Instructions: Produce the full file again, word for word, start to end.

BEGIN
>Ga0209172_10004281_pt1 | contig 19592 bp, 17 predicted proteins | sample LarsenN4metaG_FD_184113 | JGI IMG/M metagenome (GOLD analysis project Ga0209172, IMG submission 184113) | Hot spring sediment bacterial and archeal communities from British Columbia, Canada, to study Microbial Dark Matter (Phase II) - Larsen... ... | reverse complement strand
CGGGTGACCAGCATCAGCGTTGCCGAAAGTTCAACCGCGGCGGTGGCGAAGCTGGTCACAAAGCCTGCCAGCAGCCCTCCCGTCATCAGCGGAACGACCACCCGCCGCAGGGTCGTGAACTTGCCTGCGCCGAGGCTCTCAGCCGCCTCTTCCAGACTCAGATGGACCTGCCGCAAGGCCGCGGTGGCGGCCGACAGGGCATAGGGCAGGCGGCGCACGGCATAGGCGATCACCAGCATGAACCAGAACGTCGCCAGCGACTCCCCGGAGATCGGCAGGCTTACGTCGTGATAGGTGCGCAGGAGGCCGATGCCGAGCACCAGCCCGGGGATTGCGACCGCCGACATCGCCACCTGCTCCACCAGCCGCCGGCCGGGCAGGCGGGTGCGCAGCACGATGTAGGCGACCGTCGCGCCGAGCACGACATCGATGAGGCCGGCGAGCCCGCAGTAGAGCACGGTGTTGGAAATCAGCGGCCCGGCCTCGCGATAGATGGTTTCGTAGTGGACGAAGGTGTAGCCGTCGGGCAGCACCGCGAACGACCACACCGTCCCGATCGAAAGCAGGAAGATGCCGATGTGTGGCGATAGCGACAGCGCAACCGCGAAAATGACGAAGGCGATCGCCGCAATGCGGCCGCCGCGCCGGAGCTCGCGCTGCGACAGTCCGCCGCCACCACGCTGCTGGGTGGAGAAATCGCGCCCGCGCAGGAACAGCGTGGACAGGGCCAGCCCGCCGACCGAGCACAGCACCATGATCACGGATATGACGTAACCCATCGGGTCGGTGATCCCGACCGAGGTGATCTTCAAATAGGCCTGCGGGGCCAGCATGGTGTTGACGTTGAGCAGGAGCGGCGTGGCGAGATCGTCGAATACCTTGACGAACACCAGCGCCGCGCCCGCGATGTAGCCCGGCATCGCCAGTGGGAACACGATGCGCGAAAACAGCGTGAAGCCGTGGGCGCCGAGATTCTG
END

>Ga0209172_10004281_pt1 | contig 19592 bp, 17 predicted proteins | sample LarsenN4metaG_FD_184113 | JGI IMG/M metagenome (GOLD analysis project Ga0209172, IMG submission 184113) | Hot spring sediment bacterial and archeal communities from British Columbia, Canada, to study Microbial Dark Matter (Phase II) - Larsen... ... | reverse complement strand
CGGGTGACCAGCATCAGCGTTGCCGAAAGTTCAACCGCGGCGGTGGCGAAGCTGGTCACAAAGCCTGCCAGCAGCCCTCCCGTCATCAGCGGAACGACCACCCGCCGCAGGGTCGTGAACTTGCCTGCGCCGAGGCTCTCAGCCGCCTCTTCCAGACTCAGATGGACCTGCCGCAAGGCCGCGGTGGCGGCCGACAGGGCATAGGGCAGGCGGCGCACGGCATAGGCGATCACCAGCATGAACCAGAACGTCGCCAGCGACTCCCCGGAGATCGGCAGGCTTACGTCGTGATAGGTGCGCAGGAGGCCGATGCCGAGCACCAGCCCGGGGATTGCGACCGCCGACATCGCCACCTGCTCCACCAGCCGCCGGCCGGGCAGGCGGGTGCGCAGCACGATGTAGGCGACCGTCGCGCCGAGCACGACATCGATGAGGCCGGCGAGCCCGCAGTAGAGCACGGTGTTGGAAATCAGCGGCCCGGCCTCGCGATAGATGGTTTCGTAGTGGACGAAGGTGTAGCCGTCGGGCAGCACCGCGAACGACCACACCGTCCCGATCGAAAGCAGGAAGATGCCGATGTGTGGCGATAGCGACAGCGCAACCGCGAAAATGACGAAGGCGATCGCCGCAATGCGGCCGCCGCGCCGGAGCTCGCGCTGCGACAGTCCGCCGCCACCACGCTGCTGGGTGGAGAAATCGCGCCCGCGCAGGAACAGCGTGGACAGGGCCAGCCCGCCGACCGAGCACAGCACCATGATCACGGATATGACGTAACCCATCGGGTCGGTGATCCCGACCGAGGTGATCTTCAAATAGGCCTGCGGGGCCAGCATGGTGTTGACGTTGAGCAGGAGCGGCGTGGCGAGATCGTCGAATACCTTGACGAACACCAGCGCCGCGCCCGCGATGTAGCCCGGCATCGCCAGTGGGAACACGATGCGCGAAAACAGCGTGAAGCCGTGGGCGCCGAGATTCTG